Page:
Coronavirus Trajectory, Economic Crisis & Authority of US Governors

What is the COVID-19 update? Is the world on a path to recovery yet?

Some of the world is. China is, despite secondary outbreaks. Singapore numbers are expanding significantly. More concerned that the resilience of this virus is greater than expected. It's not a waltz, kind of tango. Start. Step back. On the economic side, those hit earliest, dealt with real crackdowns are now picking up. The numbers in Europe have plateaued and are going down. Today in New York City, hospitalizations for the first time, total number from coronavirus, going down. Not just new hospitalizations, total hospitalizations. Our health care system - not going to get overwhelmed. What a relief. It makes me feel better about second tier cities in the US. We're not anywhere close to a peak in the developing markets, poorer parts of the world. They will need a lot of economic support, a tremendous amount of testing that they don't have. It's going to be many months before they're through it. It's going to impact a lot of people.


What's the potential the world faces a global economic crisis worse than The Great Depression?

Pretty low, thankfully. But the numbers from the IMF today in their global outlook are the worst we've seen compared to banks or the World Bank. The more we learn, the worse the economic impact is. The more we learn, not necessarily the worse the health impact is. Those are two very different trajectories. We push down the curve, we can get numbers of people dying down. The more we push down the curve, the economic impact is greater. Challenges with restarting the economy are greater when you shut down absolutely everything. What we're seeing now from the IMF is a 3% contraction of the entire global economy in 2020. They expect a rebound in 2021. They have virtually no confidence in the 2021 figures. There's no upside. I've never seen that from an IMF outlook before. By far the worst economic crash since The Great Depression, much worse than the recession in 2008-2009, which had been the high watermark, post-Great Depression. That was a 0.1% contraction in 2009. We're looking at over 3%, potentially more downside. You can open the economy, but only incrementally. Even when you open it, people aren't consuming the way they used to. While the people dying are mostly not productive labor - in Italy, the average age is like 81, of folks that have died from this, the people you're taking out of the economy are productive labor. The jobs that aren't coming back, that's productive labor. Minimum this year and early next year 10% of the total labor force. The impact is going to be great. And that's before you see if major financial crises emanate from emerging markets. I'm worried about all of that.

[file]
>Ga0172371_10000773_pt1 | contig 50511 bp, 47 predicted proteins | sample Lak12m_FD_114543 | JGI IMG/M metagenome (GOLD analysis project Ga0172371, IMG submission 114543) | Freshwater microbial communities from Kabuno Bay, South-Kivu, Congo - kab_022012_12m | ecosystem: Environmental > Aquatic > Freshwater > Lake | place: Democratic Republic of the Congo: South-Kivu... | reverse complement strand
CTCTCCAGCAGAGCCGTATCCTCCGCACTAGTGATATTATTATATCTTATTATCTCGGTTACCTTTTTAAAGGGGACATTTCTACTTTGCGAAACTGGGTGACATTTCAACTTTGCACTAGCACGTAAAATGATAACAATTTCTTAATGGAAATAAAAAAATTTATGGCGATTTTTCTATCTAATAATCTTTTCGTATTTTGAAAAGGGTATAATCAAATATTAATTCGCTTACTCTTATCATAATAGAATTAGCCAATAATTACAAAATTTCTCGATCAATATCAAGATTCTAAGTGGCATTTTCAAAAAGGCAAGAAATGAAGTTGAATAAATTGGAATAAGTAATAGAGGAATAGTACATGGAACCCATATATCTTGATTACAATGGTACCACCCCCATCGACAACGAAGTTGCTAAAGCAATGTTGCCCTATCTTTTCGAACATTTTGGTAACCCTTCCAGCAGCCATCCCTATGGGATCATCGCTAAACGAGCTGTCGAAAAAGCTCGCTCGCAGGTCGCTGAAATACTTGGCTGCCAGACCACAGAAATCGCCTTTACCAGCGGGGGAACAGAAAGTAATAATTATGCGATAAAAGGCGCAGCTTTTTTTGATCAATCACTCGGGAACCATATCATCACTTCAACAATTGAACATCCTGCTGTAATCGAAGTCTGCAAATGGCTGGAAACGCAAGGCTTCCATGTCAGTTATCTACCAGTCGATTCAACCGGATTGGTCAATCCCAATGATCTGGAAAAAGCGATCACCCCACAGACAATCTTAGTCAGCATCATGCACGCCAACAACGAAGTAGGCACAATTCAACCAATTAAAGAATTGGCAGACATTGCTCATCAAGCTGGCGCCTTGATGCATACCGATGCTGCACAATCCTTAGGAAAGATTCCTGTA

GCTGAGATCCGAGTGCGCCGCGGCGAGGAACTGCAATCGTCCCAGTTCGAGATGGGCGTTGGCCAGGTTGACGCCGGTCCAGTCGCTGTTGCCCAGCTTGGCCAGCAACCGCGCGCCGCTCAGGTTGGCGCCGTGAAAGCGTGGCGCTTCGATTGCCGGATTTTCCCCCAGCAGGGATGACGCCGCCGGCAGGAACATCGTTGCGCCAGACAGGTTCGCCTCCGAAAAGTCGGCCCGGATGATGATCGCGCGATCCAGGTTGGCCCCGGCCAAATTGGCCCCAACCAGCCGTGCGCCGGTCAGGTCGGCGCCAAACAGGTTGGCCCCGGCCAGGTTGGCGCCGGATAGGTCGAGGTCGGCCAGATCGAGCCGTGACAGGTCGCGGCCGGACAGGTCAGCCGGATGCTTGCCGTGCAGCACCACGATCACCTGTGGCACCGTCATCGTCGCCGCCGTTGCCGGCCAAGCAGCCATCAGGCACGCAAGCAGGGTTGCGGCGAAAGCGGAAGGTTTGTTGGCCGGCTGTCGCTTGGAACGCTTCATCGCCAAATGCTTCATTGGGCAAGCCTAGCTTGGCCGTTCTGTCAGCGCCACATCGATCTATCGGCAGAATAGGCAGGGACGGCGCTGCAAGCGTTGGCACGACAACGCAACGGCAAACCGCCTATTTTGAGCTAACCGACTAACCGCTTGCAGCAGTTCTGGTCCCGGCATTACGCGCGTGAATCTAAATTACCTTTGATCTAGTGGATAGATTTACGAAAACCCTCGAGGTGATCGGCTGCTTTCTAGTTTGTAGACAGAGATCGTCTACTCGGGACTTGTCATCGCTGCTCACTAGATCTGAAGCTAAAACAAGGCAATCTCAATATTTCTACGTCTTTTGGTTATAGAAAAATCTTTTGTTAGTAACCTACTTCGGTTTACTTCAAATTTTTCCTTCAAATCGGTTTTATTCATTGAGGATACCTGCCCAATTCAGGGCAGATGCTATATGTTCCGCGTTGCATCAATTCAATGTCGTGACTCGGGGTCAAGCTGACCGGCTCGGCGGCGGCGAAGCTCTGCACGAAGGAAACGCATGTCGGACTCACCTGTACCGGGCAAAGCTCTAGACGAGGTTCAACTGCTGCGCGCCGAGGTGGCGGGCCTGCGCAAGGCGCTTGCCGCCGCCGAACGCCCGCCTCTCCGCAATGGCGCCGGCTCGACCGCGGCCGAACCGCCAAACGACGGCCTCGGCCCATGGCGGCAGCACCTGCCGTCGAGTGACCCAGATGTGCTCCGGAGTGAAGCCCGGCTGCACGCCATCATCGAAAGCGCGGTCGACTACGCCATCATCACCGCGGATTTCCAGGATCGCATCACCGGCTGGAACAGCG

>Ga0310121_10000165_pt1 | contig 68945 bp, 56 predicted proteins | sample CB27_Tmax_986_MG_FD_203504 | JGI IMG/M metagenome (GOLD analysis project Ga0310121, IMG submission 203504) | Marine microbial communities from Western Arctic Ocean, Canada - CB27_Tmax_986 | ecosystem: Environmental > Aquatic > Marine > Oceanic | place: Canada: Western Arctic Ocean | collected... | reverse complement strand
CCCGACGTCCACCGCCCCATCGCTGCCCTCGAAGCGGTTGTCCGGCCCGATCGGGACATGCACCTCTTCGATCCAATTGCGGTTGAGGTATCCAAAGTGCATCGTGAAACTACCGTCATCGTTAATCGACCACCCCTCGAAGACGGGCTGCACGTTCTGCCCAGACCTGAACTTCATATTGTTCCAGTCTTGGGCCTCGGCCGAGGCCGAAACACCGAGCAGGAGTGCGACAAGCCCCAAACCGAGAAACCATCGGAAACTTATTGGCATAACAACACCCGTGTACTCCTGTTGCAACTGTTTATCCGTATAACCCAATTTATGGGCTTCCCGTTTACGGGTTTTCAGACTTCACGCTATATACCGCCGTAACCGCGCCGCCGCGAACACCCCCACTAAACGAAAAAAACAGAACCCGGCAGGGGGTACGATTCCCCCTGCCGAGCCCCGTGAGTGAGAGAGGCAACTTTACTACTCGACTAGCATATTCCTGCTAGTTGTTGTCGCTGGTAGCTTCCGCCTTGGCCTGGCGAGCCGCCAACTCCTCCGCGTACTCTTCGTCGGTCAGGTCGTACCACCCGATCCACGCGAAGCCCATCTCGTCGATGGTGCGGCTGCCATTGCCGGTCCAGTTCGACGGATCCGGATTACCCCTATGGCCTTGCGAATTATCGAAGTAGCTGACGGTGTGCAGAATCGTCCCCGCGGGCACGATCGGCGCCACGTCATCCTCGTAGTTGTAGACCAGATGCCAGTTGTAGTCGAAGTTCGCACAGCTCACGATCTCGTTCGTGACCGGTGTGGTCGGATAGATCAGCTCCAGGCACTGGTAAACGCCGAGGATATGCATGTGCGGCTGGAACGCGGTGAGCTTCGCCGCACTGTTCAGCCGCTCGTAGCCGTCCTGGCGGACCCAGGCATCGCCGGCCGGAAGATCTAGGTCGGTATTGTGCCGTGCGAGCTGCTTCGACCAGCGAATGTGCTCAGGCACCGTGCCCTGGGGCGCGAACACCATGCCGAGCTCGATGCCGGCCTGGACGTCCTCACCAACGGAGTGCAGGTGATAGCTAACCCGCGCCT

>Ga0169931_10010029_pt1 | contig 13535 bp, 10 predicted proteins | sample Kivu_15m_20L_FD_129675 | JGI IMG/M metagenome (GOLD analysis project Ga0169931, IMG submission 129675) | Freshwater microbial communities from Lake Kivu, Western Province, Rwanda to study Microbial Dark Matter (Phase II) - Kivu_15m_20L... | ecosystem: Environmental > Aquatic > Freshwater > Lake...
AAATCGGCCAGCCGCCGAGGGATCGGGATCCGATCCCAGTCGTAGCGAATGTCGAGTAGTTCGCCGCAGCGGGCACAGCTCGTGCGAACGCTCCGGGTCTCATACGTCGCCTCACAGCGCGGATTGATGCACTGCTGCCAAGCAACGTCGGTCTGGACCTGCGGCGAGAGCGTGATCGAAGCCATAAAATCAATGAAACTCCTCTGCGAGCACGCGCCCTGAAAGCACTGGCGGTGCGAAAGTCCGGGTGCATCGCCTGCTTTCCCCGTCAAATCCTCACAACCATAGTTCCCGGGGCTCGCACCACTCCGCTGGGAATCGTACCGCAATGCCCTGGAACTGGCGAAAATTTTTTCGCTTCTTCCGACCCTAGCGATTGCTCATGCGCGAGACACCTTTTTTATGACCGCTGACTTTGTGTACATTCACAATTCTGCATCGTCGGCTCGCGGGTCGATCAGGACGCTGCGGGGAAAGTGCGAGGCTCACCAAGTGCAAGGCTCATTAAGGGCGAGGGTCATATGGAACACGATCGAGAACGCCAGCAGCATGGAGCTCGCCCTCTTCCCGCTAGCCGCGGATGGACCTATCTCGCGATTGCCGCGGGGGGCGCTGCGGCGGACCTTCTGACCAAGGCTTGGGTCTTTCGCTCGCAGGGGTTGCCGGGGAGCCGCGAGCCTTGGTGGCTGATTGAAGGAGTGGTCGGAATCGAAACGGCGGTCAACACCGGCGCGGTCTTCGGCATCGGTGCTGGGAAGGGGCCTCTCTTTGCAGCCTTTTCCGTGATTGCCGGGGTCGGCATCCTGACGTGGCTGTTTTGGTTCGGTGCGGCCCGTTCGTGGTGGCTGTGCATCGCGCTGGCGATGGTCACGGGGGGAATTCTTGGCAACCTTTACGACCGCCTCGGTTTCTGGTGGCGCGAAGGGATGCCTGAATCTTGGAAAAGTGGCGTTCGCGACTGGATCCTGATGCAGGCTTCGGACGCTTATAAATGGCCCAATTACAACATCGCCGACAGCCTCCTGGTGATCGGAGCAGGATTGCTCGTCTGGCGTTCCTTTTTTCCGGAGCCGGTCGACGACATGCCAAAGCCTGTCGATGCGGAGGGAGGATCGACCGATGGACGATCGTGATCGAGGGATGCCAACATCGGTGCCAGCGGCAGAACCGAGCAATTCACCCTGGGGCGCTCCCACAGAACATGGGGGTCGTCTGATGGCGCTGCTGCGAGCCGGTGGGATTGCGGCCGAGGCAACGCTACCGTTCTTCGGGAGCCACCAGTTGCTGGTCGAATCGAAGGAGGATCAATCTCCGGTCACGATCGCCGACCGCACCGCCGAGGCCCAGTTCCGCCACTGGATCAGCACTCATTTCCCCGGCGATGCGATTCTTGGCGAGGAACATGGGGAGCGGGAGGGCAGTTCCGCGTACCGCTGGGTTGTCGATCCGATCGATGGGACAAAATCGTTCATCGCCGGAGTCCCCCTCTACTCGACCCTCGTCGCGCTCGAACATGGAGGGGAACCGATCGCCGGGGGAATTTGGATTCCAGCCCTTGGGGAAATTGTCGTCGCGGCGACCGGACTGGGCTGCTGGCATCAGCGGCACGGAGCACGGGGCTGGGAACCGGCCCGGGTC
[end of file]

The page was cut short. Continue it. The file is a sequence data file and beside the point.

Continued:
Finally, what is with the showdown between Trump and state governors? Does Trump have "total" authority?

Of course he doesn't have total authority. That doesn't abdicate total responsibility. Trump says things in his press conferences, they're a waste of time. They continue to be aired by television and everyone says, "oh my God, Trump has said this stuff," but the reality is the American system is a federal system. Governors matter. School systems, sanitation engineers, managers, workers report to the governors. The fire brigade and police forces, the governors. When you shut down the economy, the governors are the ones saying, "we've got to shut it down." And when you reopen it, they say, "we're going to reopen it." Trump's president. If he wants to say, "I'm the one that's ultimately in charge, the buck stops here at my desk," he can say that. The reality is that the governors matter a lot more. The very good news is that most of the governors in the United States are capable, competent. Have empathy for their citizens. And they also have bureaucracies with expertise, they listen to those people. Not just New York and California, also Ohio and Massachusetts and Maryland. Republican governors, too, acting effectively. There have been a few, particularly Florida, as well as a couple of mostly rural states, that haven't had explosions of cases, that have not gotten with the program. They'll probably suffer more as a consequence. The majority of the country is being governed by capable folks, doesn't involve the White House. That's just fine.